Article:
Why do astronauts suffer from space sickness?

May 21, 2008

Centrifuging astronauts for a lengthy period provided researcher Suzanne Nooij with better insight into how space sickness develops, the nausea and disorientation experienced by many astronauts. Nooij defended her PhD theses on this subject at Delft University of Technology (TU Delft, The Netherlands) on Tuesday 20 May.

Gravity plays a major role in our spatial orientation. Changes in gravitational forces, such as the transition to weightlessness during a space voyage, influence our spatial orientation and require adaptation by many of the physiological processes in which our balance system plays a part. As long as this adaptation is incomplete, this can be coupled to motion sickness (nausea), visual illusions and disorientation.

This ‘space sickness’ or Space Adaptation Syndrome (SAS), is experienced by about half of all astronauts during the first few days of their space voyage. Wubbo Ockels, the first Dutchman in space in 1986, also suffered from these symptoms. In his capacity as TU Delft professor, Ockels was PhD supervisor for Suzanne Nooij’s research.

Interestingly, SAS symptoms can even be experienced after lengthy exposure to high gravitational forces in a human centrifuge, as is used for instance for testing and training fighter pilots. To experience this, people have to spend longer than an hour in a centrifuge and be subjected to gravitational forces of three times higher than that on Earth. The rotation is in itself not unpleasant, but after leaving the centrifuge about half of the test subjects experience the same symptoms as caused by space sickness.

It also turns out that astronauts who suffer from space sickness during space flights also experience these symptoms following lengthy rotation on Earth. This means that these symptoms are not caused by weightlessness as such, but more generally by adaptation to a different gravitational force.

Suzanne Nooij has studied these effects closely using the human centrifuge at the Centre for Man and Aviation in Soesterberg. Her results confirm the theory that both types of nausea (space sickness and after rotation) are caused by the same mechanism and also provide better insight into why the symptoms arise.

Logically, Nooij focused her research on the organ of balance. This is located in the inner ear and comprises semi-circular canals, which are sensitive to rotation, and otoliths, which are sensitive to linear acceleration. It has previously been suggested that a difference between the functioning of the left and right otolith contributes to susceptibility to sickness among astronauts. If this is the case, this should also apply after lengthy rotation.

Nooij tested this otolith asymmetry hypothesis. The otolith and semi-circular canals functions on both sides were measured of fifteen test subjects known to be susceptible to space sickness. Those who suffered from space sickness following rotation proved to have high otolith asymmetry and more sensitive otolith and canal systems. These people could not be classified as sensitive or non-sensitive on the basis of this asymmetry alone, but could on the basis of a combination of various otolith and canal features. This demonstrates that the entire organ of balance is involved in space sickness and that it probably entails complex interactions between the various parts of the organ of balance.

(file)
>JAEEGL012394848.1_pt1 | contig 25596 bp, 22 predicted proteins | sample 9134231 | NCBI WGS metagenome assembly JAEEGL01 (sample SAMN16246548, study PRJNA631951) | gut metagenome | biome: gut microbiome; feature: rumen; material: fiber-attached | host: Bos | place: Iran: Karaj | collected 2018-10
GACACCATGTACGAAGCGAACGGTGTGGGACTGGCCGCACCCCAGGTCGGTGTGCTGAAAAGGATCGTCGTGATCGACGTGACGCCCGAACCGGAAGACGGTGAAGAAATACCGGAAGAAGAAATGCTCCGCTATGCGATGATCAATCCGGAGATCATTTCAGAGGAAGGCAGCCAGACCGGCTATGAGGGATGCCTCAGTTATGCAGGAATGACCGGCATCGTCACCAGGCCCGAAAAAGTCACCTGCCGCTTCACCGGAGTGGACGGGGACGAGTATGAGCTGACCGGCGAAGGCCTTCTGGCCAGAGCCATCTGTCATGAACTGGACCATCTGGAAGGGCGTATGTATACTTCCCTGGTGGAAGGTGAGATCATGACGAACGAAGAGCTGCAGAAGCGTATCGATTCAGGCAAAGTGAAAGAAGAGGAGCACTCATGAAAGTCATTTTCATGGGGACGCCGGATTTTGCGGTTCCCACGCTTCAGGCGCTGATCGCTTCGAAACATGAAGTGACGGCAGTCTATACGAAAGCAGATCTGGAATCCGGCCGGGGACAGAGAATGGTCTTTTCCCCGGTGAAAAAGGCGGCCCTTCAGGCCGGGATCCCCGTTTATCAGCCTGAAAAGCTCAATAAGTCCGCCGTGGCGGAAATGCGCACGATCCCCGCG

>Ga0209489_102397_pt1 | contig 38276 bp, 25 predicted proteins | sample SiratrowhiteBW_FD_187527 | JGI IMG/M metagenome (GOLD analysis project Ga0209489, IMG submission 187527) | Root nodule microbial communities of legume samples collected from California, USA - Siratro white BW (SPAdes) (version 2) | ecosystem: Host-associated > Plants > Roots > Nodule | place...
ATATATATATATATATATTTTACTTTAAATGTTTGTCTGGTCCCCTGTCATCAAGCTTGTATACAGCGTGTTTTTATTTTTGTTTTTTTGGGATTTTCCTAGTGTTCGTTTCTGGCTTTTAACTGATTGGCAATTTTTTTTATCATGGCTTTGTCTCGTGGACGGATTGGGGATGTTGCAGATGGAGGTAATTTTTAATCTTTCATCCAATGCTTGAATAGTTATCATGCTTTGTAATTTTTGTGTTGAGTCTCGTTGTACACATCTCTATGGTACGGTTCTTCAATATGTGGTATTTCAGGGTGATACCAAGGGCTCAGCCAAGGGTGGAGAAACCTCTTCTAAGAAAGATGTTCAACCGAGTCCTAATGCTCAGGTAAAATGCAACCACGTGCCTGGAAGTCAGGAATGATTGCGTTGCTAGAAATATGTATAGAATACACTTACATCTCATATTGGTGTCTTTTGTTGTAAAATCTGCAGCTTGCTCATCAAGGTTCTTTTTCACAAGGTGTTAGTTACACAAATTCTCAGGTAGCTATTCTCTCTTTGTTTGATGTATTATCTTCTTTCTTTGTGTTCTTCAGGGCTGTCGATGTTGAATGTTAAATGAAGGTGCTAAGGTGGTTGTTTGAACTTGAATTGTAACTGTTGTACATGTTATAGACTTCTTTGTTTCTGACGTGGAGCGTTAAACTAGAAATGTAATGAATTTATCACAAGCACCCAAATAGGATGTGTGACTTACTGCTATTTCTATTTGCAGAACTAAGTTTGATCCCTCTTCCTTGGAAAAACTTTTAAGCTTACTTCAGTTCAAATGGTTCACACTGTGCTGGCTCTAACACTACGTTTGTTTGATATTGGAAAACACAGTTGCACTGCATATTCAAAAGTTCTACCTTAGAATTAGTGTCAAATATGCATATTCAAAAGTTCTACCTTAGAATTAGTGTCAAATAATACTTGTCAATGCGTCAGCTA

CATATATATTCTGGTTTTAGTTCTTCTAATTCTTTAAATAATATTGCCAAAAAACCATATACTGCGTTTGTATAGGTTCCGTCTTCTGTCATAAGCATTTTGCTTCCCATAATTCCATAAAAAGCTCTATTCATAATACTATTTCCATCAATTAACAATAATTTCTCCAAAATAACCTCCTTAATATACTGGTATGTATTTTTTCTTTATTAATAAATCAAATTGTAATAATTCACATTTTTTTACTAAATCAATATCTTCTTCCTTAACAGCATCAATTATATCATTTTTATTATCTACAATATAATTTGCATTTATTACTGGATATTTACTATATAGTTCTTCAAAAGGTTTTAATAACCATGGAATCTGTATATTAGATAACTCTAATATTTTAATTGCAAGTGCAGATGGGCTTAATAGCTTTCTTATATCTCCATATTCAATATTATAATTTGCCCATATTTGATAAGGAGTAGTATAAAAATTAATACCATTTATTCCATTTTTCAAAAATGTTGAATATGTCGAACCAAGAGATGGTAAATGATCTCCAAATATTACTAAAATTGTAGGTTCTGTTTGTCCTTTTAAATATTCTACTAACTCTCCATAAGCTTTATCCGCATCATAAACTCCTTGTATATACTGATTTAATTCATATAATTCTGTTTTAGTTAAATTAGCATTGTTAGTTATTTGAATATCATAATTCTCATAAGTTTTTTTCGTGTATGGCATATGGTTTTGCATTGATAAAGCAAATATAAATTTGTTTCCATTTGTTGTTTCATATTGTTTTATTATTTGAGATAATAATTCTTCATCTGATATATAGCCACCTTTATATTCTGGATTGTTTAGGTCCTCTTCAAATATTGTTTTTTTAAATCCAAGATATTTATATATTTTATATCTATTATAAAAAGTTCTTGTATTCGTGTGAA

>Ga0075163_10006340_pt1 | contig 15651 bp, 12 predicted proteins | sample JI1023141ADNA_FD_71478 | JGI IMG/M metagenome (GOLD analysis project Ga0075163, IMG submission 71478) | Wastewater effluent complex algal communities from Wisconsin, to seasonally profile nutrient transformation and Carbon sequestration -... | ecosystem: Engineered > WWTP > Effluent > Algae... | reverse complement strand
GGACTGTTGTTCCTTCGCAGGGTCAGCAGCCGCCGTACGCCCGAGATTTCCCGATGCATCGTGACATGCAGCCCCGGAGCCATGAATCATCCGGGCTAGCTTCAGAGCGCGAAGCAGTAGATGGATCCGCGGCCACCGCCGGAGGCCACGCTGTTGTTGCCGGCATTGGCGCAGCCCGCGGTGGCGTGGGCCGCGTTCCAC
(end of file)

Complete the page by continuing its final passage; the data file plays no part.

Source: Delft University of Technology

Explore further: Book shows how space station research offers "benefits for humanity"

Related Stories

Working out in artificial gravity

July 2, 2015

Astronauts on the International Space Station (ISS) have a number of exercise options, including a mechanical bicycle bolted to the floor, a weightlifting machine strapped to the wall, and a strap-down treadmill. They spend ...

Weightless US teachers eye giant science leap

November 17, 2011

"Excited," "nervous," "terrified" -- just three emotions described by a group of US teachers about to take a dizzying "weightless" flight all for the cause of science, naturally.

Recommended for you

Dense star clusters shown to be binary black hole factories

July 29, 2015

The coalescence of two black holes—a very violent and exotic event—is one of the most sought-after observations of modern astronomy. But, as these mergers emit no light of any kind, finding such elusive events has been ...

Image: Hubble sees a dying star's final moments

July 31, 2015

A dying star's final moments are captured in this image from the NASA/ESA Hubble Space Telescope. The death throes of this star may only last mere moments on a cosmological timescale, but this star's demise is still quite ...

1 comment

Adjust slider to filter visible comments by rank

Display comments: newest first

earls
not rated yet May 21, 2008
Because they go into Space.

Please sign in to add a comment. Registration is free, and takes less than a minute. Read more

Click here to reset your password.
Sign in to get notified via email when new comments are made.